In the last two posts we viewed osteoarthritis through the lens of inflammation, poor circulation, and calcification as dominant and overlapping disease processes. A genetic predisposition (family history) or arthritis can accentuate these causes, but like most all chronic disease, it takes lifestyle and environmental factors to express arthritis in its most painful and debilitating form.
Remedying poor circulation is perhaps the most straightforward. You can control proper circulation from the outside in and from the inside out. Outwardly, being active on a daily basis is of the upmost importance. Regular physical exercise drives fresh blood into the muscles and joints and encourages a regular turnover of cells. Deep joint cartilage is reliant on the proper functioning of small blood vessels to carry nutrients to and waste products away. Patients with a history of cardiovascular disease will be predisposed to arthritis as the clogging of the arteries around the heart seen overtly is happening discreetly in these small vessels everywhere else within systemic circulation. Thus, the steps you might take to thin the blood and remove cellular debris will have a long-term healing effect on the vasculature feeding the joint spaces. Regular exercise ignites that process but it also takes careful dietary scrutiny to remove inflammatory and artery clogging agents from circulation.
This brings us to the treatment of inflammation. By far, the biggest inflammatory offender to the body is dietary. Sugar takes first place in being a universal inflammatory and immunosuppressive substance. Small amounts of natural sugar are likely negligible in a healthy individual but processed white sugar, high fructose corn syrup, and a daily influx of junky carbs (breads, pasta, cakes, cookies, crackers, etc.) all break down into sugar which causes a spike in insulin and the stress hormone cortisol. The worst of the worst and the strongest correlation, clinically, comes from patients drinking soda on a regular basis. This practice all but ensures the formation of arthritis pain.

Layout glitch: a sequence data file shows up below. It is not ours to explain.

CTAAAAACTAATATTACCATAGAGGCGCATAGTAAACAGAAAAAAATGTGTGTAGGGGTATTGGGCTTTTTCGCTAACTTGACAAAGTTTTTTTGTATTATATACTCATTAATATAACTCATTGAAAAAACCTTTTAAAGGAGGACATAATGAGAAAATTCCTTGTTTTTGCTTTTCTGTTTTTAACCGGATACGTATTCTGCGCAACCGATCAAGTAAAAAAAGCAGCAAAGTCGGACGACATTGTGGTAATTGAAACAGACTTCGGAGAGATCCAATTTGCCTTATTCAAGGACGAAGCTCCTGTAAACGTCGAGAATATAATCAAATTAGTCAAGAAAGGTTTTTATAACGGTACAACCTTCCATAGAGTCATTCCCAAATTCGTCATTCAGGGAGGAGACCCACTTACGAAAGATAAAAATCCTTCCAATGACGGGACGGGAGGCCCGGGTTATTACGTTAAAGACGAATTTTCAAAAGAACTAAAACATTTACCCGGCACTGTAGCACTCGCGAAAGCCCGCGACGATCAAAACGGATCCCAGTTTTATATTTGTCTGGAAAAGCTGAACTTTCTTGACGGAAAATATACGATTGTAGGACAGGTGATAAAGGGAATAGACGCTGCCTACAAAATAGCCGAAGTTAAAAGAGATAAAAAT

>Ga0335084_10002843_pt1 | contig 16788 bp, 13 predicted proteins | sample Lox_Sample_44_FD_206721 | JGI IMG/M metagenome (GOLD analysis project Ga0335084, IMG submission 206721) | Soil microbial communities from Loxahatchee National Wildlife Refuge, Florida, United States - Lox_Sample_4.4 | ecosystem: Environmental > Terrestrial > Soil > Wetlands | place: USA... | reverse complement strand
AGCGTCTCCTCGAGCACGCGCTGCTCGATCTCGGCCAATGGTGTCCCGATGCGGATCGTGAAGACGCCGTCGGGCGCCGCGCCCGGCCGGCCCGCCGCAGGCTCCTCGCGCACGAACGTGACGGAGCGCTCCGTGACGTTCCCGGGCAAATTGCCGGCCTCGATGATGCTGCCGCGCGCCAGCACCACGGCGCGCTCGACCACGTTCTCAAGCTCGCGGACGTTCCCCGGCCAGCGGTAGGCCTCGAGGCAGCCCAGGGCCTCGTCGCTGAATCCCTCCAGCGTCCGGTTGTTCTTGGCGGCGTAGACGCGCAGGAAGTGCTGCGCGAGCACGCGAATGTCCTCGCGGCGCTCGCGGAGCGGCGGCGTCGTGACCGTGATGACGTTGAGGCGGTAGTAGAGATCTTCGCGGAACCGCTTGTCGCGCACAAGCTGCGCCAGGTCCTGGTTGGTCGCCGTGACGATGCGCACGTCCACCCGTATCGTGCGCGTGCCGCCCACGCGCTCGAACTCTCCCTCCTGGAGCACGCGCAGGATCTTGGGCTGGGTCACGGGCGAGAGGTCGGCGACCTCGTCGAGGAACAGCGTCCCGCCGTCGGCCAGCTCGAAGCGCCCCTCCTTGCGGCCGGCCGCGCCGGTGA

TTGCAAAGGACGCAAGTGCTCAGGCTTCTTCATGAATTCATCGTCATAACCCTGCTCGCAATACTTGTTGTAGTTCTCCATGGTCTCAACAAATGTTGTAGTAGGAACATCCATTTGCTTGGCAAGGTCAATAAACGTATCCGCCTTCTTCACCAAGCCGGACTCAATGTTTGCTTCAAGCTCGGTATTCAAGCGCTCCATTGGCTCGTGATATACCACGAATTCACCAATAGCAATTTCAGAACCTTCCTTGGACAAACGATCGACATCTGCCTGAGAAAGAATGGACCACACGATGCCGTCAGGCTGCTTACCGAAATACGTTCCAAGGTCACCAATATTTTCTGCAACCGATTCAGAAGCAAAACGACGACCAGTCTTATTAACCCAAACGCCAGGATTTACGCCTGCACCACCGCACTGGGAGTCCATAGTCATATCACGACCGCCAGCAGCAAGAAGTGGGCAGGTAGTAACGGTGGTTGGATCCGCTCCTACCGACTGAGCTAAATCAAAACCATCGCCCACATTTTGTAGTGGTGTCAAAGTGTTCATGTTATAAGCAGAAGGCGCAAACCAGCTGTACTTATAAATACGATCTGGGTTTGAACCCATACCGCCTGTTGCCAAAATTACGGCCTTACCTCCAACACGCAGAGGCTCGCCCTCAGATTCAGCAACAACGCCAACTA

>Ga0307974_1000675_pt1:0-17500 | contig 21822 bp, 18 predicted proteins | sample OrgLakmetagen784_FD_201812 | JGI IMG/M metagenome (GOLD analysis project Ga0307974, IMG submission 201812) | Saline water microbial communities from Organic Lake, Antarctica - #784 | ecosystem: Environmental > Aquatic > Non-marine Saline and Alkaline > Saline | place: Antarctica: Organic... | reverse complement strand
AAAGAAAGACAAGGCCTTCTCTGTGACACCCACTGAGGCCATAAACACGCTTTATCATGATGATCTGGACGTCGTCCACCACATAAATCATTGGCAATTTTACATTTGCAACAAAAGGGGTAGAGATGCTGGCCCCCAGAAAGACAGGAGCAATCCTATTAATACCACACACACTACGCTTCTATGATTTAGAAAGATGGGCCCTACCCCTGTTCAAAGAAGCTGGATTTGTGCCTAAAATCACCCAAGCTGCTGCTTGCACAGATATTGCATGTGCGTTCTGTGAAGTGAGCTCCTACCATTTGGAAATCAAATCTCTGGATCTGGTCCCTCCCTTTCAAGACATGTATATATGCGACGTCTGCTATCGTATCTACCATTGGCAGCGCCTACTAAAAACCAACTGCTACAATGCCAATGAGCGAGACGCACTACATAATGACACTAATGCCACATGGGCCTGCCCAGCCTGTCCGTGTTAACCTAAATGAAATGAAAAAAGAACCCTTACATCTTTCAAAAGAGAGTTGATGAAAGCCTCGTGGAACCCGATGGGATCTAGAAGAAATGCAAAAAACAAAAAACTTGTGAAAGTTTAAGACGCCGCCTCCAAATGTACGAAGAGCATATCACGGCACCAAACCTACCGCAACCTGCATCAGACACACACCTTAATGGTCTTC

The other well-known inflammatory and artery clogging substance is vegetable oils, particularly hydrogenated vegetable oils which are a source of trans-fats. Strict elimination of corn oil, soybean oil, canola oil, etc. is critical to successful reversal of arthritic conditions. Eliminating processed foods all together is the sure bet considering you would also be eliminating numerous artificial ingredients, chemicals, and dyes, all of which have a deleterious effect on the body
A third and somewhat variable dietary source of inflammation are food sensitivities, namely to wheat (or gluten), corn, soy and/or dairy. These four are the most common, but as we discussed in the last post, nightshade vegetables are highly suspect in cases of chronic arthritis. An elimination diet is the gold standard to diagnose one or more food sensitivities. Even without evidence of a food sensitivity, strict elimination of nightshade vegetables and pasteurized dairy will typically produce positive outcomes for an arthritic patient.
Supplementing for soft tissue degeneration should be implemented and need not be expensive. Although great benefit can be achieved through a high-quality whole-food based glucosamine supplement, regularly consumed dietary sources of soft tissue building compounds will often produce positive results in weeks to months. Including bone broths into your diet on a daily basis or supplementing with gelatin (or a couple of packets a day of old-fashioned Knox gelatin) will jumpstart the repair process. Circulatory stimulants such as Gingko biloba, as well as magnesium, Vitamin K2, and high doses of niacinamide can also be very helpful for the ongoing treatment of osteoarthritis.